The symphony in its entirety is quite substantial, so the movements are often performed individually.  “Gandalf” and “Hobbits” are the most frequently performed movements.

Website for Johan de Meij and his publishing company. Includes an extensive bio and works list, as well as a link to program notes of the symphony.

Review of a CD containing the symphony and de Meij’s trombone concerto.

One more program note on Symphony no. 1, from

Now some videos.  Notice, it’s largely different bands for each movement.  They’re not easy!

Gandalf, by the Amsterdam Winds.  I’m pretty sure they used cellos to beef up the low brass/bassoon solos that pepper the movement.

Lothlorien, by the TMK Bad Wimsbach Neydharting:

Gollum LIVE.  Watch this monstrous soprano sax player!

Journey in the Dark by a nameless ensemble (orchestra version).

Finally, Hobbits by an accomplished Dutch band.

Now some Lord of the Rings background for the uninitiated.  The various internet sources below can tell its story much more succinctly and completely than I can.  Suffice it to say that The Lord of the Rings laid the foundation for modern fantasy writing and has inspired countless tributes and adaptations to other media, including notably Peter Jackson’s film trilogy.

Lord of the Rings on wikipedia.

The official movie trilogy site.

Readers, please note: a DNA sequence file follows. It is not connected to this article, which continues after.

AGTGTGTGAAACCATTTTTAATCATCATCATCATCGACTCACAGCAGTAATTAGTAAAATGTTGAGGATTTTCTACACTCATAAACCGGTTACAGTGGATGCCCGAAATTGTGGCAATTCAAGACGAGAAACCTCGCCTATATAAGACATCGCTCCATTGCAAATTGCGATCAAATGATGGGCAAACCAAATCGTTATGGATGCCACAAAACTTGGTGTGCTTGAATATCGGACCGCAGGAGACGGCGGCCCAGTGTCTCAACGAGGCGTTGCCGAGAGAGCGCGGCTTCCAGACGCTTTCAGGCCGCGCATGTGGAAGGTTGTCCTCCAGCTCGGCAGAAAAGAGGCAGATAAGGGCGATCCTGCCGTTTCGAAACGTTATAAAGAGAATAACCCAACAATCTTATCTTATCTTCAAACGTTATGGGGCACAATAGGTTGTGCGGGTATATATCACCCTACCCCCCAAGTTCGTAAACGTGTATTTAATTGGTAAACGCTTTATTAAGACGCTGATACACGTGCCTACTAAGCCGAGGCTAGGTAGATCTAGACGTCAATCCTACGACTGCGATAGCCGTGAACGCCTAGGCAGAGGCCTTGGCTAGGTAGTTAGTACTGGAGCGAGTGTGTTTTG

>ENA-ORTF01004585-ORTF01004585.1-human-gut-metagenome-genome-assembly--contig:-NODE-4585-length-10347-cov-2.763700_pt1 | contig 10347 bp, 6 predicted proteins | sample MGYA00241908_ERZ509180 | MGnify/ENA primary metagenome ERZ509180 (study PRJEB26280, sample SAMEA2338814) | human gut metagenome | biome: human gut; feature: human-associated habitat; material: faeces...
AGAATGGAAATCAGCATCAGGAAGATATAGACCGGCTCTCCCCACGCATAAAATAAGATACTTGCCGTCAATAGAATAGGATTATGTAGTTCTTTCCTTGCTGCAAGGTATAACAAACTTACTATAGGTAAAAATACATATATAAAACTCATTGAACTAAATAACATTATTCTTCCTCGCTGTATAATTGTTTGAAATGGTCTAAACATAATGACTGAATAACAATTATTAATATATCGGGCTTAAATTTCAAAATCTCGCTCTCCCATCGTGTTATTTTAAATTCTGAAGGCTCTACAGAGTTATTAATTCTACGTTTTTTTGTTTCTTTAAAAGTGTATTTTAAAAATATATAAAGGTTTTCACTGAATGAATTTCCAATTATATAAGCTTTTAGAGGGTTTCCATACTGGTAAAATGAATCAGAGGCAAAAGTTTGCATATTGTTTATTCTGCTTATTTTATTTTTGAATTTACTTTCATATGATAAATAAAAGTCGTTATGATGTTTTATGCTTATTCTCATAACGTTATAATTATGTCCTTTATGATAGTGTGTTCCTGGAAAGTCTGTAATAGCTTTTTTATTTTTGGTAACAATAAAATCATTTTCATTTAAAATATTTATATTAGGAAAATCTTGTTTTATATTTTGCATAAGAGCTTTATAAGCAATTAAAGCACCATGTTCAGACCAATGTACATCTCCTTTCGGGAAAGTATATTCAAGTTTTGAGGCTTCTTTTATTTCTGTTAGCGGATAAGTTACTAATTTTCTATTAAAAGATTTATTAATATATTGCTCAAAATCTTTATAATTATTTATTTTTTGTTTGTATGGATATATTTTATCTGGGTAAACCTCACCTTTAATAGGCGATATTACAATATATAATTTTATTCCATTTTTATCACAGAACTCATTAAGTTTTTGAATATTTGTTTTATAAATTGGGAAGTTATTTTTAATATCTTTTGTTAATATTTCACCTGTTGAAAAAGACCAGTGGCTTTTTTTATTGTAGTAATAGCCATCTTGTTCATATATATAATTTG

Lord of the Rings Fanatics site, for true fans only.

National Geographic’s Beyond the Movie feature on Lord of the Rings.

J. R. R. Tolkien on wikipedia.

Video of the opening scenes of the movie (complete with Chinese subtitles).  Pretty much gives the context for the whole story.

This is just the tip of the iceberg.  Please go forth and find more on your own!

Conductor Leonard Slatkin described Ron Nelson (b. 1929) thusly:  “Nelson is the quintessential American composer.  He has the ability to move between conservative and newer styles with ease.  The fact that he’s a little hard to categorize is what makes him interesting.”  This quality has helped Nelson gain wide recognition as a composer.  Nowhere are his works embraced more than in the band world, where he won the “triple crown” of composition prizes in 1993 for his Passacaglia (Homage on B-A-C-H).  An Illinois native, Nelson received his composition training at the Eastman School of Music and went on to a distinguished career on the faculty of Brown University.

Nelson himself provides a program note for Homage to Machaut, part of his 1983 Medieval Suite:

Medieval Suite was written in homage to three great masters of the Middle Ages: Leonin (middle 12th century), Perotin (c. 1155- 1200), and Machaut (c. 1300-1377). These are neither transcriptions of their works nor attempts at emulating their respective styles. Rather, the music served as a sort of launching pad for three pieces which draw on some of the stylistic characteristics of music from that period, e.g., repetition of rhythmic patterns or modes, modules of sound, proportions that produce octaves, fourths and fifths, use of Gregorian chant, syncopation, long pedal points where a sustained tone regulates melodic progression.